My impressions of the ClipDraw on my LCR have sold me on the silver screw in version for my Jframe. Reviews on that to come. Also I will be reviewing the ClipDraw on my Glock over at auto loaders for an opinion on how it works with a full size.
Hope this helps make up someone's mind on whether or not to pick it up or pass it up.

-Brandon
182450182451182452182453

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farm23
April 8, 2013, 10:11 AM
Look forward to how you like it after more wear. I am surprised there is no tension on the clip.

KenW.
April 8, 2013, 10:25 AM
I put a clip-draw on my J frame. It would not stay in place; kept moving up far enough to come completely out of the waistband. Had to take it off.

Collector0311
April 8, 2013, 10:54 AM
That's odd. I haven't had any problems with the LCR riding up. Hopefully that problem doesn't materialize on my JFrame

Collector0311
April 8, 2013, 10:55 AM
Surprisingly though the lack of tension doesn't have any effect. The hogue grip and my belt tight enough keeps it really snug

KenW.
April 8, 2013, 02:44 PM
The riding up trouble could be due to my diameter; that and the fact I don't enjoy appendix carry. The clip doesn't hold well at the 4:00 position especially.

Drail
April 9, 2013, 11:20 AM
Your opinion of using "clips" for securing a gun will change when it hits the concrete and bounces a few times. They are not secure enough to keep a gun on you. I won't even trust one on a knife or a keyring anymore.:cool:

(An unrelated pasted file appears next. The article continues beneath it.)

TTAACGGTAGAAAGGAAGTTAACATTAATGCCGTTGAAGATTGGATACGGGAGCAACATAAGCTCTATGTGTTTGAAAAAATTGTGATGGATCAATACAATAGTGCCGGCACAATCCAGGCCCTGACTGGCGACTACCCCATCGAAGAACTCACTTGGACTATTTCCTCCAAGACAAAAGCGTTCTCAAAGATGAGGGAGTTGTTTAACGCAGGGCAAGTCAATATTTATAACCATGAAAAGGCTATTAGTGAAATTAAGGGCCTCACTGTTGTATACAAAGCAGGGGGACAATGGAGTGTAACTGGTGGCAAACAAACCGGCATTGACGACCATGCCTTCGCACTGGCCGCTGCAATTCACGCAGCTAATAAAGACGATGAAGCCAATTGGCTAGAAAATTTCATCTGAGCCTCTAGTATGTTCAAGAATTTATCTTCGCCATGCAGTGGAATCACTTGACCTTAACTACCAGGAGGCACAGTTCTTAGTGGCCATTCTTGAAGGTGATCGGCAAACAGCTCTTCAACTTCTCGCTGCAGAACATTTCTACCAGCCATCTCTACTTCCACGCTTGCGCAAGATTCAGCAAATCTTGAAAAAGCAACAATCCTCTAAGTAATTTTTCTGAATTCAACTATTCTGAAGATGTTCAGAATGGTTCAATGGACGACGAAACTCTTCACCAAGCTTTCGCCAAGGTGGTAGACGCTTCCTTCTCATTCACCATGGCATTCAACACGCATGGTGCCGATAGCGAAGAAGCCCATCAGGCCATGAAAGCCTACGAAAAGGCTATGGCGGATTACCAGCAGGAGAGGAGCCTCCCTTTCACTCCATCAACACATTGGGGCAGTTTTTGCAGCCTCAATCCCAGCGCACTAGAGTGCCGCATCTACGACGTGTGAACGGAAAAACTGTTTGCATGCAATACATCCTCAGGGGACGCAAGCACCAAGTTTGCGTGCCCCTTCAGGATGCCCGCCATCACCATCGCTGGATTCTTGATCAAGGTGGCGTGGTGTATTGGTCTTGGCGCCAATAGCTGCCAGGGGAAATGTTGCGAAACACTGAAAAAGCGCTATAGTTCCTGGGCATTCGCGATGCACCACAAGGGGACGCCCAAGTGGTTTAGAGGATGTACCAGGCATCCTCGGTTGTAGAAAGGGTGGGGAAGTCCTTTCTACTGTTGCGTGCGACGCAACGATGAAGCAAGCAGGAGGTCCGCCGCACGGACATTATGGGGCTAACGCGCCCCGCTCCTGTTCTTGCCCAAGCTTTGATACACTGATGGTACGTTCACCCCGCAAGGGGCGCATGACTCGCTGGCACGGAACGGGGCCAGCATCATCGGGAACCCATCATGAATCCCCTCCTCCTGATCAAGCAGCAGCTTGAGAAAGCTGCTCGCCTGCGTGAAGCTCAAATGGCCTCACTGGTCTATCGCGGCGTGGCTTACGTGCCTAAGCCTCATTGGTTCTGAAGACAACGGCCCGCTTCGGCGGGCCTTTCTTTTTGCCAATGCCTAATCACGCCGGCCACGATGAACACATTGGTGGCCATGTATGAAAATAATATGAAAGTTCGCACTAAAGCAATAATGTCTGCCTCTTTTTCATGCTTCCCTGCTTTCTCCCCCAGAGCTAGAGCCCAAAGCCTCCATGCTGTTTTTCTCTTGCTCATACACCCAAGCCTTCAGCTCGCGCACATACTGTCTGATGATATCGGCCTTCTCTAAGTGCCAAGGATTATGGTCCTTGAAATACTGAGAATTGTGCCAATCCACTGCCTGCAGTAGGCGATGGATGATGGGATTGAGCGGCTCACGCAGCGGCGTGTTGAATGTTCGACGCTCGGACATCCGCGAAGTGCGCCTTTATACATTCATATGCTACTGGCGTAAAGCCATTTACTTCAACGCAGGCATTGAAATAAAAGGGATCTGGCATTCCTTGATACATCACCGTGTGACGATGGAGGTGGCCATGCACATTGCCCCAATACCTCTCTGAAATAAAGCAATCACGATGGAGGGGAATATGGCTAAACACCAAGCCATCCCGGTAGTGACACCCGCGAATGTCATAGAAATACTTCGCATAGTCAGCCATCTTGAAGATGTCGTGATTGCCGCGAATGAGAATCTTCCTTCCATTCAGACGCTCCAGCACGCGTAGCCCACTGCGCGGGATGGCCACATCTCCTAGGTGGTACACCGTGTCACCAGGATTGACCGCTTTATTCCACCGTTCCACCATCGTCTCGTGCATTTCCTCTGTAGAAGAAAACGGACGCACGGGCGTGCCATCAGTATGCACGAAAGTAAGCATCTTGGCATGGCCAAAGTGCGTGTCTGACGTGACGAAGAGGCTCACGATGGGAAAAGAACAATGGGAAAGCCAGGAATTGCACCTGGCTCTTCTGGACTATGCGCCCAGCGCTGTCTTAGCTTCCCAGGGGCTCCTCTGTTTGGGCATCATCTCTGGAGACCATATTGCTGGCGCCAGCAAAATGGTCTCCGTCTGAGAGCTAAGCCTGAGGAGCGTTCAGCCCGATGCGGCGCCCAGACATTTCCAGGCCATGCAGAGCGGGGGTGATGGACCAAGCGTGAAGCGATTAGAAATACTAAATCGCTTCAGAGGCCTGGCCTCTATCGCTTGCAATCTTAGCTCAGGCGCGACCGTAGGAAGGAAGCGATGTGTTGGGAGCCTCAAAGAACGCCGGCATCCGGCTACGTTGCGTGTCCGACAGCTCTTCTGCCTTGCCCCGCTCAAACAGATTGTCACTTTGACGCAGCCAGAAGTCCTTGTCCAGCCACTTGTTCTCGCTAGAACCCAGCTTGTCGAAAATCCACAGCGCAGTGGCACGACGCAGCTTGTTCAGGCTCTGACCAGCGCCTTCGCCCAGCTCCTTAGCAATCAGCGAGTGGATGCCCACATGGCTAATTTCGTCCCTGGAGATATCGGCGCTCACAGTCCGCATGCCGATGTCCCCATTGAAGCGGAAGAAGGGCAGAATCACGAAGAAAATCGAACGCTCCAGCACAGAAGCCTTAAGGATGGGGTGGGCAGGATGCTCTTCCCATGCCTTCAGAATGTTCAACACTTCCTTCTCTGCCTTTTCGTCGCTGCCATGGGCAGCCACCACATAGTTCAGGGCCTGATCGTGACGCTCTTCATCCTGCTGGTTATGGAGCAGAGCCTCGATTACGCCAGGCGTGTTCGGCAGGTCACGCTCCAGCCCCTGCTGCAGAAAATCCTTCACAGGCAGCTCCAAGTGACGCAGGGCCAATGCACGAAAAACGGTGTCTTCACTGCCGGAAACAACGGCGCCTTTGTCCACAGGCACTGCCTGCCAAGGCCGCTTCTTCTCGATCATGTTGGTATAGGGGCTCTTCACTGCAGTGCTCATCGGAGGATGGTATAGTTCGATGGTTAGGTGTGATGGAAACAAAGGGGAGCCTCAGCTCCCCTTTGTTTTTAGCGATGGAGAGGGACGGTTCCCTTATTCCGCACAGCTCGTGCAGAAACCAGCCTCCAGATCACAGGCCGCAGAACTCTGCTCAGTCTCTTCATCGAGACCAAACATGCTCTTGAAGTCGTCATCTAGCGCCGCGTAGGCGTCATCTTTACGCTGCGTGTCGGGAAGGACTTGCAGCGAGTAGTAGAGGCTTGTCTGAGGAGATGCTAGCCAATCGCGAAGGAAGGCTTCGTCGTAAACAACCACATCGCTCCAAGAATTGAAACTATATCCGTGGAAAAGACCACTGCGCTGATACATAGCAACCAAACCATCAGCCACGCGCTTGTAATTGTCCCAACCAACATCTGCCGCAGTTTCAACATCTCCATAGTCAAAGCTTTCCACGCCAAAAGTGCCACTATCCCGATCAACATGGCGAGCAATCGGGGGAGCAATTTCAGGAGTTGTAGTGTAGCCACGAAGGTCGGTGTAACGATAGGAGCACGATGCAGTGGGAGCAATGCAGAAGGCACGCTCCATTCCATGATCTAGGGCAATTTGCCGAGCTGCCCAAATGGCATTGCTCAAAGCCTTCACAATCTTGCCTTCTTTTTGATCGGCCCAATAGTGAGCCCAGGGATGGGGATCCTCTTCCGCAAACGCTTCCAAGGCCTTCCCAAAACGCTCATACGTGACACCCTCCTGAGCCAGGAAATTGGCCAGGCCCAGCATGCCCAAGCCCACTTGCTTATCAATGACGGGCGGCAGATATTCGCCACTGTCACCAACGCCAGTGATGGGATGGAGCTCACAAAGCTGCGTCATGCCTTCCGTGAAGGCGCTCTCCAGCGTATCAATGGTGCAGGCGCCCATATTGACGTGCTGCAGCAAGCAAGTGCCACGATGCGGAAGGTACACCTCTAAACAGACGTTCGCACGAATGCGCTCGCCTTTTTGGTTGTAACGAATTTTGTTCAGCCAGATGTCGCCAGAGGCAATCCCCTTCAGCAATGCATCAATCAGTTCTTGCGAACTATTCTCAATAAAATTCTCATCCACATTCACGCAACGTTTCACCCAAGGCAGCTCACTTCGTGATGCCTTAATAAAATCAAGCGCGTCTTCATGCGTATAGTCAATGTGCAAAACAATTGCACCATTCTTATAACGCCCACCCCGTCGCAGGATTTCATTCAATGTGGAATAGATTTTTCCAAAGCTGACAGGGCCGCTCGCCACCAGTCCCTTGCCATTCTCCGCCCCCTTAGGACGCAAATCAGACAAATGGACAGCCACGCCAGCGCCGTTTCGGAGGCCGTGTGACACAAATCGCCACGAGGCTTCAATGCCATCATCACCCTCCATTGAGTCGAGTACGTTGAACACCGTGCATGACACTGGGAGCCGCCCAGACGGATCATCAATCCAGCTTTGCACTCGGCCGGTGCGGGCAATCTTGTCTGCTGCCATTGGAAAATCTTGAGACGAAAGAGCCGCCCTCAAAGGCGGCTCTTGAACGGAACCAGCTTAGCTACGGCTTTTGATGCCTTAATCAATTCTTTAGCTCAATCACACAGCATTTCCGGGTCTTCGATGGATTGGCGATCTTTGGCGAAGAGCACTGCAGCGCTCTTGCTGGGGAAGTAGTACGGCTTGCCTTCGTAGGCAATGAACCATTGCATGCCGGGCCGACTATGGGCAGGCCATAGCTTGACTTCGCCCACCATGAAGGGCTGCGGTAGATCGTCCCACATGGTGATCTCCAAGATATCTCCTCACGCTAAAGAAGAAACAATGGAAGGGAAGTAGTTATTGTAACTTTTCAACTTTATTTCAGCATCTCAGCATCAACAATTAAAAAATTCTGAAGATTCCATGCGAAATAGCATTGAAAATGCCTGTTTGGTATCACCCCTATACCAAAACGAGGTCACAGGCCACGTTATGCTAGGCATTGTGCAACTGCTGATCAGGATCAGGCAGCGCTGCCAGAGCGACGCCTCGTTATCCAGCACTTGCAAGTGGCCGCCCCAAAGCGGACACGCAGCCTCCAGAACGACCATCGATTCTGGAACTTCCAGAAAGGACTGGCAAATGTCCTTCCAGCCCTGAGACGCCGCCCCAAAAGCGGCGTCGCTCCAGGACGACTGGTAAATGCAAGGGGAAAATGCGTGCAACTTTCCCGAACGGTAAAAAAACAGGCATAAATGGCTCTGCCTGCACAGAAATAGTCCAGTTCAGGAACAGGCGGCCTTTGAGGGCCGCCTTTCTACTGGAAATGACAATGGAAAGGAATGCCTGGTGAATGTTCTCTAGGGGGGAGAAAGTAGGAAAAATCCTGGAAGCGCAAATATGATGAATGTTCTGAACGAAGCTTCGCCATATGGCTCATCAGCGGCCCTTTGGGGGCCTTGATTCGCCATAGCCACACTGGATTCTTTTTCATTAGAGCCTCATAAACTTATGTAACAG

Collector0311
June 21, 2013, 01:44 PM
After another couple of months, I'm still very happy with this purchase. The only thing I would add is that I would recommend only using this style of carry between 10-2 o'clock on your body. The reasons for this being, your front is much more sensitive and can discern the slightest movement in the weapon. And when you lean forward, you're actively holding the weapon in place with your midsection (which may not be suitable for gentlemen with larger midsections) rather than effectively pulling the weapon out of your waistband in a rear carry. Still have had zero issues with unwanted lateral travel on the waistband, and the weapon has never been close to falling or coming unsecured. At this point I still stand by the advantages outweighing the disadvantages.

Dan-O
June 22, 2013, 08:47 AM
I use a clipdraw on a Charter .44 Pug. It works just fine for me....especially in the summer.

glocking26
June 22, 2013, 09:30 AM